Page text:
A Breath of Fresh Air: G20 Leaders Strive to End Air Pollution

POSCO INSIDE

At the 2017 G20 Summit, world leaders showed joint resolve in tackling environmental issues including air pollution. With growing pressure from citizens who face environmental health risks, governments as well as companies are responding.

At the 2017 G20 Summit in Hamburg, Germany on July 7th and 8th, a hot topic for world leaders and protesters alike was the unilateral withdrawal of the U.S. from the Paris Climate Accord. The rest of the 19 countries reaffirmed their commitment to the Paris Climate Accord during the Summit as the consensus is that climate change is happening and governments and corporations have to cooperate to reverse the damages done to the environment, or at least slow it down. More specifically, air pollution caused quite a scare in recent years with the emergence of particulate matter (PM), also known as micro dust. A new type of PM is fine enough to enter the lungs, bloodstream and eventually the brain. For example, the Global Burden of Disease Study estimated that air pollution was responsible for 5.5 million deaths worldwide in 2013. Global citizens are wary of these health implications and pushing their governments to do more. So what are countries doing about air pollution?

China

A worker at Tarim Basin, the largest oil and gas-bearing basin in the People's Republic of China.
A worker at Tarim Basin, the largest oil and gas-bearing basin in the People’s Republic of China. (source: Eco-Business)

China, as a developing industrial nation, emits one of the highest levels of carbon dioxide (CO2), sulfur dioxide (SO2), nitrogen oxides (NOx) and primary PM in the world. In 2013, it experienced the PM2.5 Crisis, and the government showed strong political will to battle air pollution with its Action Plan outlining ten goals to reduce air pollution by 2017. Fueled by anger from Chinese citizens over air quality, Beijing continues to heavily regulate air pollution as outlined in their 13th Five Year Plan (2016-2021), including the goal to have “good air quality day” readings for 80 percent of the year. It’s not all just talk in China, there is now no maximum monetary penalty payable for noncompliance, compared to the previous RMB 20,000.

The European Union

The EEA flag stands with the EU flag
The European Environment Agency oversees the EU for environmental regulations (Source: Climateurope)

Air pollution regulations in the European Union (EU) are overseen by the European Environment Agency (EEA), which declared air pollution the number one environmental health risk in Europe. Most of the harm comes from vehicle and industry emissions. The EEA identified 5 key pollutants: nitrogen oxides (NOx), non-methane volatile organic compounds (NMVOCs), sulphur dioxide (SO2) ammonia (NH3) and fine particulate matter (PM2.5). The EU set an emissions ceiling for its member nations to abide by from 2010 to 2019, and all but five countries are below that ceiling today. To add, as many as 5 member nations thus far have pledged to completely ban diesel and gasoline-fueled cars in the coming future.

Korea

Korean President Moon Jae-in talks to a crowd of people in Korea
Korean President Moon Jae-in talks to a crowd of people in Korea (Source: South China Morning Post)

With a new administration under President Moon Jae-in, Korea is committed to international environmental goals as a G20 member as well as making changes at home. Just last month in June, the government closed down a coal-fired plant that had been in operations for more than 30 years. Coal-fired plants are one of the major contributors of PM2.5, and the government has imposed new laws that ban the construction of new plants and encourage a general transition to natural gases. President Moon stated he will work to increase the natural gas market share in electricity production from 19 percent to 27 percent by 2030.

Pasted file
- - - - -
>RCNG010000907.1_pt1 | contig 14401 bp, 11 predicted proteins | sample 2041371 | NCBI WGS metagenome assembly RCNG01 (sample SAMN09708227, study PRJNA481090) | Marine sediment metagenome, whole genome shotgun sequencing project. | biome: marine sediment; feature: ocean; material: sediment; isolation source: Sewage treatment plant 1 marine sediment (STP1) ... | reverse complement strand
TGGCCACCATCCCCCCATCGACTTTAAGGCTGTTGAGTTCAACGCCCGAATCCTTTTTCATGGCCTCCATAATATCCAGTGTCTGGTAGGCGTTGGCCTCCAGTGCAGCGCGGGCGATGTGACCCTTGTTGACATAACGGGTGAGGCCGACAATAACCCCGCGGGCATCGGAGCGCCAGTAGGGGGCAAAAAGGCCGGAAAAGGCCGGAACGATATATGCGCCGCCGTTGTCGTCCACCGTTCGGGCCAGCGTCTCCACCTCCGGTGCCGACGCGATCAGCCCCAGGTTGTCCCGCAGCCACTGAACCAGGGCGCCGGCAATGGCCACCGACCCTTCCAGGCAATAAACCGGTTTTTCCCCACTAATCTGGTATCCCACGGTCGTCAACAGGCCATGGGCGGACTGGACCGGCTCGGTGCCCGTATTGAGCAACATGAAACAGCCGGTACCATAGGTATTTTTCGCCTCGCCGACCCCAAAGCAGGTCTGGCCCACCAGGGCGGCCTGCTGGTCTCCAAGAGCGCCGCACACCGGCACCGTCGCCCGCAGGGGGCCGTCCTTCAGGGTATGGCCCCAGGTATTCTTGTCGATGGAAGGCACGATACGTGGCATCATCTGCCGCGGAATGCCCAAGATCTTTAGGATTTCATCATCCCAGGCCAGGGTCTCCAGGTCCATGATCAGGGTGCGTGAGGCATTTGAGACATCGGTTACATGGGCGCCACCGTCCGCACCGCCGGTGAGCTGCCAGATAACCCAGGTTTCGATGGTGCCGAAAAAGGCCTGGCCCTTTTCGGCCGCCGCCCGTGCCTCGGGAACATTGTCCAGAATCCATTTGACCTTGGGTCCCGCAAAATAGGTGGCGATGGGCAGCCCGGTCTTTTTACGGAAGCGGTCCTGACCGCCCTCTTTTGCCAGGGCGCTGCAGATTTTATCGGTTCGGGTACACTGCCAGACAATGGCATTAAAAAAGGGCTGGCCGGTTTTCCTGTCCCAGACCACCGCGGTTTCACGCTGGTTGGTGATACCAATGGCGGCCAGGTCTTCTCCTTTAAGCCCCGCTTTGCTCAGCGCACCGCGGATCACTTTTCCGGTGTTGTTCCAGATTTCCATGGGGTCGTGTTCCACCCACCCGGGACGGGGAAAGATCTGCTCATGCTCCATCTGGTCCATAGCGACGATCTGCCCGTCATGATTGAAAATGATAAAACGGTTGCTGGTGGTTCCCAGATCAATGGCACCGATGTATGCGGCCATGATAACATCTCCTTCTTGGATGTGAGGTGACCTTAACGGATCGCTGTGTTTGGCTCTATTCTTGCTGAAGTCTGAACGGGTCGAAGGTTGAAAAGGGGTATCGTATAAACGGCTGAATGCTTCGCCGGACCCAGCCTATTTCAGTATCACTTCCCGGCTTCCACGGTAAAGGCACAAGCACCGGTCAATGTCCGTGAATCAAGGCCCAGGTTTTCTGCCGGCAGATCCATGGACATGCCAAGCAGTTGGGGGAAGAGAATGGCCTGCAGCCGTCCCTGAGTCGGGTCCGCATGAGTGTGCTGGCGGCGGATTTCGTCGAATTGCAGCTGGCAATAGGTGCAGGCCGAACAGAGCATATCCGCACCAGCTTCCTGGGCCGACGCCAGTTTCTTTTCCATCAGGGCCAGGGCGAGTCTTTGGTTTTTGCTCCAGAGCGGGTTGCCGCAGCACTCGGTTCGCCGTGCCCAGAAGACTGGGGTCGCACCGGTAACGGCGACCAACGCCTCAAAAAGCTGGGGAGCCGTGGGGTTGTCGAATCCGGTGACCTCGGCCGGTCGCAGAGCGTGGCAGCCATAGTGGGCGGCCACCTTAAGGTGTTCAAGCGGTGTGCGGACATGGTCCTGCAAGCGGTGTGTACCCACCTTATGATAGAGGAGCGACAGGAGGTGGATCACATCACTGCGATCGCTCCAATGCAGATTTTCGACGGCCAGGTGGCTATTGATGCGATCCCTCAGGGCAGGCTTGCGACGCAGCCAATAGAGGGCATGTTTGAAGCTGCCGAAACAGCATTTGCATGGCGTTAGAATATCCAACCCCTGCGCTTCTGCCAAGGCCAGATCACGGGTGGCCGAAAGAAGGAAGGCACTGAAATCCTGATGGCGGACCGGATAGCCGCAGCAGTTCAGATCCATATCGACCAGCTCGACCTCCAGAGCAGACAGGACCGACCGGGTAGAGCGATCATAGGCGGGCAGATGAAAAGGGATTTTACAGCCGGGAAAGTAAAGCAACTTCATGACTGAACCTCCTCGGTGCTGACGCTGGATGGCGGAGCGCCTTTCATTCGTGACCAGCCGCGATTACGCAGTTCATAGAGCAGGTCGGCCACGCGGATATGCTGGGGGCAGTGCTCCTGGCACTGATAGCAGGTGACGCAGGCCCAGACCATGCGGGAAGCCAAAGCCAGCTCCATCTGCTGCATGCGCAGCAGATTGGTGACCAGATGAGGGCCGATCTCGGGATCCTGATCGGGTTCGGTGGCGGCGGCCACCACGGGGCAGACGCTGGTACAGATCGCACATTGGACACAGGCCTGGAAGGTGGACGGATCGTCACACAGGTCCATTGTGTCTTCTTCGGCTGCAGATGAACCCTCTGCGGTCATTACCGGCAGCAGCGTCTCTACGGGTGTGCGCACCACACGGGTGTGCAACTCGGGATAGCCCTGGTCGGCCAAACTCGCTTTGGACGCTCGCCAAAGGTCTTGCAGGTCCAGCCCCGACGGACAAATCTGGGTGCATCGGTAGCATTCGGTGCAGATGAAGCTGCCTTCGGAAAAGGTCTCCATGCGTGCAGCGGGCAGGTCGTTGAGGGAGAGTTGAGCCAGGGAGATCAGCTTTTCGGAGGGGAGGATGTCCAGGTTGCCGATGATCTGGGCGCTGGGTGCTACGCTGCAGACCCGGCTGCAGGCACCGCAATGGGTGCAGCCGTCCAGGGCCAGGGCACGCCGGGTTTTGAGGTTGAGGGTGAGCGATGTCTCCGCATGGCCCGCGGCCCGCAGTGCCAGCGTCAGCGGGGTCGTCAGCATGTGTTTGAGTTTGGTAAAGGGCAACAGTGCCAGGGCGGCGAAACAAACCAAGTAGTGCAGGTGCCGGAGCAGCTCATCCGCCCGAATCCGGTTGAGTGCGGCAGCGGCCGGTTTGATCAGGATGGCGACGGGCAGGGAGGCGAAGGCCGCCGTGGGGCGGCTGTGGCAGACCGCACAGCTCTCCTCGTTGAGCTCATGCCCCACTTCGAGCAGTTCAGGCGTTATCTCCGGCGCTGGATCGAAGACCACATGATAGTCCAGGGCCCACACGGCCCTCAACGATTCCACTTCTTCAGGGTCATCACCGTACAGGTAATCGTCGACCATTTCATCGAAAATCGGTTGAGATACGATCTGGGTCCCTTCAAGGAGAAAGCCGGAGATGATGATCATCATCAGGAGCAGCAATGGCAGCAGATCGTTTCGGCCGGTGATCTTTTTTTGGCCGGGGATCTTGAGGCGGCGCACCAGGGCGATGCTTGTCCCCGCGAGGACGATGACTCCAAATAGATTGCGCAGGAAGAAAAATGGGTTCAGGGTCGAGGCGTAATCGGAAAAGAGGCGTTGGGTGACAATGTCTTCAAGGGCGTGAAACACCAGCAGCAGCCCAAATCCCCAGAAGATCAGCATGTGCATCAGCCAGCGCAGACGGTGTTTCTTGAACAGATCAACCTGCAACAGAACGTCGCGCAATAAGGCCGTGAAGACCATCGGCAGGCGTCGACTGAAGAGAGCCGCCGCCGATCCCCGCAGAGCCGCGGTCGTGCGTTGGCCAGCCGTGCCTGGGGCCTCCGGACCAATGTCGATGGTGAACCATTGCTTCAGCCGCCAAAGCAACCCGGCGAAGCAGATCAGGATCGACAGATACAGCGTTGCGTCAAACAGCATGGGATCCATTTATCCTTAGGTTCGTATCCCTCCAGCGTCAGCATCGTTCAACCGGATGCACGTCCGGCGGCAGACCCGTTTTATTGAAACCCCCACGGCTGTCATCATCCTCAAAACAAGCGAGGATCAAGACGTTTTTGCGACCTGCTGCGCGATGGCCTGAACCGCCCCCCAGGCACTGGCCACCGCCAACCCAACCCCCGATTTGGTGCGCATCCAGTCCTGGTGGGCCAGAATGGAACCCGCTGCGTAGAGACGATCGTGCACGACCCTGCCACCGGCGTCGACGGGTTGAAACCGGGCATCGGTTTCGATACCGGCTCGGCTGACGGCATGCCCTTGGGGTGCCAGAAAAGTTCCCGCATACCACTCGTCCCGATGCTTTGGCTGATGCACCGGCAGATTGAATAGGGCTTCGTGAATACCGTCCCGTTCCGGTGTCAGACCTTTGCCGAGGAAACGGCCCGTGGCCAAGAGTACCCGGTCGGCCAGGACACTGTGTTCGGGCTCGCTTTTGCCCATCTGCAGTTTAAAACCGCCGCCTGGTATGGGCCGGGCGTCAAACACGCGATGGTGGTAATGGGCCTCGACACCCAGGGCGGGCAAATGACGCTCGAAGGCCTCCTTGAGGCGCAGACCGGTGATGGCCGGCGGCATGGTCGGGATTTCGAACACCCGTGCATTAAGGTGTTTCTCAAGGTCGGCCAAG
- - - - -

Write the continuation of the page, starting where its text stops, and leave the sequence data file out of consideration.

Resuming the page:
The government’s resolve to clean up the air affects coal-fired plants and plants using fossils fuels. The steel industry primarily uses such fuels and the need to find greener production processes is more urgent than ever before.

For POSCO, one of the biggest steel producers in Korea, efforts began back in 2007 when they jointly developed an iron-making process called Finex® with Primetals Technologies. The traditional way to produce iron is through a blast furnace which emits harmful substances into the air. The FINEX® Process combines coking plant, sinter plant and blast furnace into a single iron making unit, thus reducing production time, saving costs and resulting in drastically lower emission rates. With Finex®, sulfuric acid output was reduced by 60 percent, nitrate by 85 percent and scattering dust saw a 29 percent reduction. Even the byproduct of the iron-making process is an export gas that can be used for various purposes.

POSCO continues to strive to become an environmentally sustainable company with innovative material solutions, the application of AI (artificial intelligence) and IIoT (industrial internet of things) in their smart factory and their eco-friendly lithium extraction and rechargeable battery production. Such efforts have been recognized by the Corporate Knights which ranked POSCO 1st in metals and mining and 35th overall for their 13th annual Global 100 list of sustainable companies in 2017. Also, the Dow Jones Sustainability Index recognized POSCO for its sustainable management policies for 12 straight years.

The significant majority of leaders do agree on the need for collaboration to battle air pollution. Global citizens have growing concerns about environmental health risks such as PM2.5, and in response, many governments are enforcing tighter regulations and penalties on production companies. Companies now more than ever need to invest in new technologies and innovations for a greener world and bluer skies.

Cover image source: g20.org

 

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